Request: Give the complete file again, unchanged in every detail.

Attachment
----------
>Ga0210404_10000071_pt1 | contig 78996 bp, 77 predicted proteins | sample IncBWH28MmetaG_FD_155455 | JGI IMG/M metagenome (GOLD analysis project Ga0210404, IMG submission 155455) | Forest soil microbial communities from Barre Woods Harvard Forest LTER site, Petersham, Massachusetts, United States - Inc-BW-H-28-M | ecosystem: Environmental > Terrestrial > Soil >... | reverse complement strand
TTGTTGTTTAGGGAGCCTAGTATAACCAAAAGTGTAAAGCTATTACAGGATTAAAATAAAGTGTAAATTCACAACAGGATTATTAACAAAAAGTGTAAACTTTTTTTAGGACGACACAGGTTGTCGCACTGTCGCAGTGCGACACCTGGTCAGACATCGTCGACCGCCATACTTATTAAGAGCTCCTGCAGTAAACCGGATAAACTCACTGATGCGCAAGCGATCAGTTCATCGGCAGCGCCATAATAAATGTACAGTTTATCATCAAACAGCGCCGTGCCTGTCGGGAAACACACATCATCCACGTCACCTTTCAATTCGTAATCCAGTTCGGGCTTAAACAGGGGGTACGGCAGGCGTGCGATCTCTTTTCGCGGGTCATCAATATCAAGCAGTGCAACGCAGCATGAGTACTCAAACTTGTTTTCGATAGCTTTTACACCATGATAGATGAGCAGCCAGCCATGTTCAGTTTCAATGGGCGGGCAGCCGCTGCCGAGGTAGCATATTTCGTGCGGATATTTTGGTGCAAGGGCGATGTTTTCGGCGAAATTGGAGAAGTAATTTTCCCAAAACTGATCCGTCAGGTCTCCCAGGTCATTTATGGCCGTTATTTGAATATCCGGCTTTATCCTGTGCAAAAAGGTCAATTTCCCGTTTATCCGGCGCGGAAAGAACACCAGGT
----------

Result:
>Ga0210404_10000071_pt1 | contig 78996 bp, 77 predicted proteins | sample IncBWH28MmetaG_FD_155455 | JGI IMG/M metagenome (GOLD analysis project Ga0210404, IMG submission 155455) | Forest soil microbial communities from Barre Woods Harvard Forest LTER site, Petersham, Massachusetts, United States - Inc-BW-H-28-M | ecosystem: Environmental > Terrestrial > Soil >... | reverse complement strand
TTGTTGTTTAGGGAGCCTAGTATAACCAAAAGTGTAAAGCTATTACAGGATTAAAATAAAGTGTAAATTCACAACAGGATTATTAACAAAAAGTGTAAACTTTTTTTAGGACGACACAGGTTGTCGCACTGTCGCAGTGCGACACCTGGTCAGACATCGTCGACCGCCATACTTATTAAGAGCTCCTGCAGTAAACCGGATAAACTCACTGATGCGCAAGCGATCAGTTCATCGGCAGCGCCATAATAAATGTACAGTTTATCATCAAACAGCGCCGTGCCTGTCGGGAAACACACATCATCCACGTCACCTTTCAATTCGTAATCCAGTTCGGGCTTAAACAGGGGGTACGGCAGGCGTGCGATCTCTTTTCGCGGGTCATCAATATCAAGCAGTGCAACGCAGCATGAGTACTCAAACTTGTTTTCGATAGCTTTTACACCATGATAGATGAGCAGCCAGCCATGTTCAGTTTCAATGGGCGGGCAGCCGCTGCCGAGGTAGCATATTTCGTGCGGATATTTTGGTGCAAGGGCGATGTTTTCGGCGAAATTGGAGAAGTAATTTTCCCAAAACTGATCCGTCAGGTCTCCCAGGTCATTTATGGCCGTTATTTGAATATCCGGCTTTATCCTGTGCAAAAAGGTCAATTTCCCGTTTATCCGGCGCGGAAAGAACACCAGGT